What is the relationship between the development of coastal communities and maritime security? Stable Seas’ recent piece in The Diplomat explores how economic exclusion and inequality of government service provision along the shores of the Sulu & Celebes Seas create a fertile recruiting ground for armed groups and transnational criminal networks operating at sea.
Stable Seas Blog
On average, it is estimated that up to 30 percent of all medicines available in Sub-Saharan Africa are counterfeit, part of a lucrative global trade.
The combination of low maritime enforcement capacity, limited rule of law on shore, and the presence of and/or proximity to conflict make certain areas in sub-Saharan Africa hotspots for maritime weapons trafficking.
Sub-Saharan Africa is one of the most integral hubs for the global trade in illicit wildlife. Wildlife is also among the most profitable illicit trade sectors. Rhino horn, ivory, and pangolin scales are the most common trafficked wildlife products.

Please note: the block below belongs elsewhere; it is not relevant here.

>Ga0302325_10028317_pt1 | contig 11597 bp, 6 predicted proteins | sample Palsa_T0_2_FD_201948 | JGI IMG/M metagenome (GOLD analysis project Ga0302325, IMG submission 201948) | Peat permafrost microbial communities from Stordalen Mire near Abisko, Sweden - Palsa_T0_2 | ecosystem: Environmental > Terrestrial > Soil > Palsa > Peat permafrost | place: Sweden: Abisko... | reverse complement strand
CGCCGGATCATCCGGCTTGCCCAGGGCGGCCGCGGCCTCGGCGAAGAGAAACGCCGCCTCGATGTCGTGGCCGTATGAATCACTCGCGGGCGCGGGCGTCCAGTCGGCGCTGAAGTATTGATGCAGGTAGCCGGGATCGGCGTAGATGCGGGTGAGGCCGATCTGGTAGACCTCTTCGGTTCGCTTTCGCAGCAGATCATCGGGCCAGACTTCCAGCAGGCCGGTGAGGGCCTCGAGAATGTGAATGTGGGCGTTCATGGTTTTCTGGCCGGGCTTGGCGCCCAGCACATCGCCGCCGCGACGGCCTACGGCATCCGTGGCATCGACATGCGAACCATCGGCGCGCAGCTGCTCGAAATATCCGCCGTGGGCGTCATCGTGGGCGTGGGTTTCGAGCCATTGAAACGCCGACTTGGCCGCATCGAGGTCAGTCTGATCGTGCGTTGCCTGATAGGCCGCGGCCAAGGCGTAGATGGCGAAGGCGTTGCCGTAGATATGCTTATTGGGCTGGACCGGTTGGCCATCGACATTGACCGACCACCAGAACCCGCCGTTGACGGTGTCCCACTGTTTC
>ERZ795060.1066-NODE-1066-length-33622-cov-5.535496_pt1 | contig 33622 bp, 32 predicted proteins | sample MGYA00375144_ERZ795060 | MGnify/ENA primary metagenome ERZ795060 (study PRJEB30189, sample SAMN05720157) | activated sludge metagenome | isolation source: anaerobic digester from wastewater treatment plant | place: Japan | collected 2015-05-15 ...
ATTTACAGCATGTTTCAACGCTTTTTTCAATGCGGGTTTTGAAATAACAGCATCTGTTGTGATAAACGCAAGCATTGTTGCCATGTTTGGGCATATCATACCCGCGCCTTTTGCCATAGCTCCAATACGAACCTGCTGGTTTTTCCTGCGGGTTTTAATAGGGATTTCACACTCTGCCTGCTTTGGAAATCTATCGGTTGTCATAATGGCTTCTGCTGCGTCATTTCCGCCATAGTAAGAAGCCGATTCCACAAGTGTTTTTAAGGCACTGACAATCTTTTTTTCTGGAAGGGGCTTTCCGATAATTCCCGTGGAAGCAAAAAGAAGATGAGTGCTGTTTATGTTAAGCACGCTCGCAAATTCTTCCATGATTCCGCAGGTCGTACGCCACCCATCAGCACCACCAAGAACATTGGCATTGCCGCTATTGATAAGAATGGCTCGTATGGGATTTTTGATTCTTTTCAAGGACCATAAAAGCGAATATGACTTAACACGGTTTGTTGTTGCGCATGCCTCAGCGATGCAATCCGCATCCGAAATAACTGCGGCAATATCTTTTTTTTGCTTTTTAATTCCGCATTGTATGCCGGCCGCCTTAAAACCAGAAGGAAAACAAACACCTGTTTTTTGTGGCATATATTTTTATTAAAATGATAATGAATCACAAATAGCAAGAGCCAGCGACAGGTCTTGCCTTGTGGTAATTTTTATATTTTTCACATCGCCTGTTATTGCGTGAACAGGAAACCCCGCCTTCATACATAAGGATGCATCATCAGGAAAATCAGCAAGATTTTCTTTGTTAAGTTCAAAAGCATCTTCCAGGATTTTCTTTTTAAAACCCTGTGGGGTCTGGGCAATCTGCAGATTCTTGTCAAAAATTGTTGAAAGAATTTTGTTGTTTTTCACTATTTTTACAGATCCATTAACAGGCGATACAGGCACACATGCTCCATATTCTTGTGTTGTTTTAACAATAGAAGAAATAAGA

In this series, we will explore five ways maritime insecurity facilitates illicit trade in Africa. We argue that the high prevalence of illicit trade activity, including the trafficking of narcotics, wildlife, arms, and counterfeit contraband, is a direct result of the majority of African littoral states having a poorly governed and insecure maritime domain.
The illicit activities plaguing African waters and undermining regional political and economic development include piracy and armed robbery at sea; illegal, unreported, and unregulated fishing; and the smuggling and trafficking of weapons, drugs, wildlife, contraband of all kinds, and, of course, migrants, refugees, asylum-seekers, sufferers of forced labor, and victims of the sex trade.
For nearly two months the tragic war in Yemen has centered around a major assault on the Houthi rebels’ most important strategic asset: the Red Sea port of Hodeidah.